Researchers study how fig tree distribution influences fig wasps’ dispersal evolution
The relationship between a fig tree and a fig wasp is a match made in heaven. The female fig wasp lays its eggs in the fig flowers or syconia, and help disperse the pollen of the plant. In return, the fruit provides shelter and food for the larvae that hatch out of the eggs. However, not all wasps are found in every fig tree. “Every one of the 800 and more fig species in the world has a unique set of fig wasp species (a fig wasp community) that depend on the fig to survive,” says Prof Renee M. Borges from the Centre for Ecological Studies, Indian Institute of Science, Bengaluru, whose research focuses on studying the interactions between species.
In a recent study, Prof Borges and her team of researchers from IISc have investigated how the distribution of fig trees in a region corresponds to the wasp communities present there. This knowledge helps in understanding how wasps, in turn, evolutionarily adapt to their surroundings based on the criteria imposed by their host fig trees. The study, published in the journal Biology Letters, was funded by the Department of Science and Technology (DST), the Department of Biotechnology (DBT), and the Ministry of Environment, Forests and Climate Change, Government of India.
Fig trees are of two kinds -- monoecious figs whose syconia has both the seeds and pollen, and dioecious figs that have separate syconia with seeds and pollen growing on different individual trees. The researchers considered two fig species from South India for this study. The hairy fig or kada atthi in Kannada (Ficus hispida), which belonged to the first type and has four species of wasps associated with it, and the cluster fig (Ficus racemosa), or atthi in Kannada, belonging to the second type and having seven associated wasp species.
Wasps, either directly enter the syconia or use a long, needle-like organ, called the ovipositor, to lay their eggs. The syconia, which come in different sizes and shapes, control which species of wasps enter them. “Due to the chemical, morphological, and developmental restrictions of the syconia, only specific species of fig-wasps are associated with a single fig species,” remarks Prof Borges. The syconia either secrete specific volatile compounds to attract or repel the wasps or use mechanical barriers such as the syconium wall to restrict wasps from laying their eggs into the fig. Evolution then takes its course to influence the structural and behavioural traits of the wasps as they adapt to their host figs.
In this study, the researchers analysed the geographical distribution of 18 F. racemosa trees and 17 female and 30 male F. hispida trees in the Agumbe Nature Reserve of Karnataka. They used GPS coordinates to track their positions and assessed the ability of the wasps to fly from one fig tree to another by measuring their physiological traits, such as their flight durations, body fat content and metabolic rates. These traits are informative about how wasps undertake their long journeys, from one specific fig tree to another.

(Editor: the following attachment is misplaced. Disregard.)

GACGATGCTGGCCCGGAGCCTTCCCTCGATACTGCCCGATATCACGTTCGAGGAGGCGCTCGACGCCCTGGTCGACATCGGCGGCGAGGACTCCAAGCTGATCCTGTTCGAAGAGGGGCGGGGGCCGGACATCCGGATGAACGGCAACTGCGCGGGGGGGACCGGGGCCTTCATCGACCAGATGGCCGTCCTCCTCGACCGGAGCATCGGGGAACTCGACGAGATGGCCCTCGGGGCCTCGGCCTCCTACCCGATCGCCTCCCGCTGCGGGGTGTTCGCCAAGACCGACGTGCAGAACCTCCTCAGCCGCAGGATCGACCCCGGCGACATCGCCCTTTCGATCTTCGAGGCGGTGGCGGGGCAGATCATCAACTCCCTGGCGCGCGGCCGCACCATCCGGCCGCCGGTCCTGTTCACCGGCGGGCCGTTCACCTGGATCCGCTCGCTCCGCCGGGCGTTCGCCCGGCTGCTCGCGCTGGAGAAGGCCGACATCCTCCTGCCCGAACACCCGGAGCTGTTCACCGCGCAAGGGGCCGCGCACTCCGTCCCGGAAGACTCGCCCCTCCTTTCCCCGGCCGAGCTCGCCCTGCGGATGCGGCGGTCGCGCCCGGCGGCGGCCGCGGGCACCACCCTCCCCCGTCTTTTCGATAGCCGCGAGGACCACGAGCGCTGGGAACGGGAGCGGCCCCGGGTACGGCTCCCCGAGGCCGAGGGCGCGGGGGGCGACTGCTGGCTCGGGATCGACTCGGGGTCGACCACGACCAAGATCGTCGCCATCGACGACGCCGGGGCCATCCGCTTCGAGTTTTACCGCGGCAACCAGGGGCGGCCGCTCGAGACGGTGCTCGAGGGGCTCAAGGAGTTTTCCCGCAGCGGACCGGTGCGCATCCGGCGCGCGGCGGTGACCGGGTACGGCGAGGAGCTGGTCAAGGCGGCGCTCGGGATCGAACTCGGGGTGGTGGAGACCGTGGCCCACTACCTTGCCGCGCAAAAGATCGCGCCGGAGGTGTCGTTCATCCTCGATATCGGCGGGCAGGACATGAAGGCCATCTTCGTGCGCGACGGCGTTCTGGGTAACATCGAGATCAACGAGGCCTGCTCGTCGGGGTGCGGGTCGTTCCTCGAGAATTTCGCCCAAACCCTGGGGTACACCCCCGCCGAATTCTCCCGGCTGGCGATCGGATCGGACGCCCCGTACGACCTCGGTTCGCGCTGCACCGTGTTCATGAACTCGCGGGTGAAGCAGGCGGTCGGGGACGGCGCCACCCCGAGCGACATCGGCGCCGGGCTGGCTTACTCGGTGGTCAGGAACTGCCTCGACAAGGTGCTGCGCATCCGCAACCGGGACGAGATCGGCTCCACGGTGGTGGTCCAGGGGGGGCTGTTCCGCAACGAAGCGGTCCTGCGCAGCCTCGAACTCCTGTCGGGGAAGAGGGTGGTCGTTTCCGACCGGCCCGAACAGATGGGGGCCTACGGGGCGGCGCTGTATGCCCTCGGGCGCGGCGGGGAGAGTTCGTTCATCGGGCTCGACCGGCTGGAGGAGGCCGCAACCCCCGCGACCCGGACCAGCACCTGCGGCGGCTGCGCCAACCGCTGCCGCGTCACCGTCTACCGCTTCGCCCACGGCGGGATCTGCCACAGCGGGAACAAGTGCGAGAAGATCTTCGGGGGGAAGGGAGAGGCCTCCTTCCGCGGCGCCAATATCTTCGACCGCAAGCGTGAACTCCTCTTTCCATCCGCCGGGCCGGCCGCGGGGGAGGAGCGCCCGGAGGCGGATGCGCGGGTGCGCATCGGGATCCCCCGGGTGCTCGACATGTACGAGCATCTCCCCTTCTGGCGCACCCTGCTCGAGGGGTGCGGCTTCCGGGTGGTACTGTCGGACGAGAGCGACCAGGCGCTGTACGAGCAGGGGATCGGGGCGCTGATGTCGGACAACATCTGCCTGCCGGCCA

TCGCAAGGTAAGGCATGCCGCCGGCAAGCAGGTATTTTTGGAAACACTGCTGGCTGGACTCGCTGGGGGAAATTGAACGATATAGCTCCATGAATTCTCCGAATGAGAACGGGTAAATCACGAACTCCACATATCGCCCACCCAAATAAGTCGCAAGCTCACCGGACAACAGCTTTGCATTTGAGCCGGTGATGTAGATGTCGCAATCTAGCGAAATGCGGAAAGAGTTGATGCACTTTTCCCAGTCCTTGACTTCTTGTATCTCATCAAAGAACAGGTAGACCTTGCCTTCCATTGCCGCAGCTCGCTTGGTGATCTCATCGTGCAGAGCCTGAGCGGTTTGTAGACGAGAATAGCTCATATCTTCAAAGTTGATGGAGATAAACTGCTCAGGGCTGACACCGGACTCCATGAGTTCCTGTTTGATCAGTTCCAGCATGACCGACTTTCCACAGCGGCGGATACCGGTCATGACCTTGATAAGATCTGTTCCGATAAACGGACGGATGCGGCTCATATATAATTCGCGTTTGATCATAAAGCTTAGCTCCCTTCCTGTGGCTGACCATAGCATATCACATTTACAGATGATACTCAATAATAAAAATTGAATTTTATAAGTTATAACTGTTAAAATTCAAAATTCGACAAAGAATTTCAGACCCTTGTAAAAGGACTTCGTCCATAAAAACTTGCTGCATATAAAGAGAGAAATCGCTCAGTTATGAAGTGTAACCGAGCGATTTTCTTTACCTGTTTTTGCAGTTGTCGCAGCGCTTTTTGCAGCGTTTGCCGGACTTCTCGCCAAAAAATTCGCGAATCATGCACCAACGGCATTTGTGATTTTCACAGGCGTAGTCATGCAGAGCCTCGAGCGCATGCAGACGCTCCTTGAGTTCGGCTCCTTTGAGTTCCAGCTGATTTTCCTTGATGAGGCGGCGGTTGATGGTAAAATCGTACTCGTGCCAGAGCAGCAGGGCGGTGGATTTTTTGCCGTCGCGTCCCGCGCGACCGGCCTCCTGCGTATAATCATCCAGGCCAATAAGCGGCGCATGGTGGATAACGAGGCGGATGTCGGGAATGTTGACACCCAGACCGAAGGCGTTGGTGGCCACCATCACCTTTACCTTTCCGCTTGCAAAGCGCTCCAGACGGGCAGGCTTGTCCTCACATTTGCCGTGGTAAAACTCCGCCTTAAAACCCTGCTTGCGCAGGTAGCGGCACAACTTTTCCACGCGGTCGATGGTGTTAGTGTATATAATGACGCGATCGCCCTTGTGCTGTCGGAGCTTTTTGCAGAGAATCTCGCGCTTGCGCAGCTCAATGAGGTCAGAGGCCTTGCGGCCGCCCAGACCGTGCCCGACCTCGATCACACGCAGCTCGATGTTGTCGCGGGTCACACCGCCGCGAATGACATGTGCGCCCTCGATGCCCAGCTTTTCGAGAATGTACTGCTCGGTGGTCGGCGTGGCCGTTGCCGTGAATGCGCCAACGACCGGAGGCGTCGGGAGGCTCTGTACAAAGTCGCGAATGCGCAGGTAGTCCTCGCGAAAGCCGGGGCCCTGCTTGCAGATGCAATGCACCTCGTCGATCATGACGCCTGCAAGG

The researchers tethered individual wasps collected for the study under a microscope as they are very tiny, measuring less than two millimetres. “Once they were tethered, we monitored their flight durations by using tiny motion detectors in the lab. We also separated fat from the body to measure the amount of fuel needed for the tethered flight. Finally, we estimated the metabolic rates of the wasps by monitoring their carbon dioxide output”, explains Prof Borges. These measurements are highly useful as they reflect the flight activity levels of wasps and the relative capacity of wasps to perform long-distance flights.
When the researchers compared the spatial distribution of the host fig trees and the traits of wasps that live in their syconia, they found that F. racemosa had a wider distribution than the male and female plants of F. hispida. The results also showed that the wasp communities residing in F. racemosa exhibited greater dispersal ability than those in F. hispida. This observation establishes the connection between the resource distribution of fig trees and the dispersal traits of fig wasps. Over evolutionary time, as the host figs speciated and changed their dispersion patterns, their associated wasp communities closely tuned their dispersal to match the dispersion of their host trees.
The findings of the study throw light on the role of evolution, as more spatially distributed fig trees select and harbour wasps that can fly long distances. Conversely, those with decreased spatial dispersion do not favour the selection of wasps with traits that enable them to fly long distances. This phenomenon is likely applicable to many insects, such as pests on crops that move from one plant to another.
“We propose that adaptation over evolutionary time requires clear and detailed consideration when comparing traits that are related to dispersal in a community”, say the researchers, adding that they plan to now verify their findings in other figs and fig wasp communities.
This article has been run past the researchers, whose work is covered, to ensure accuracy.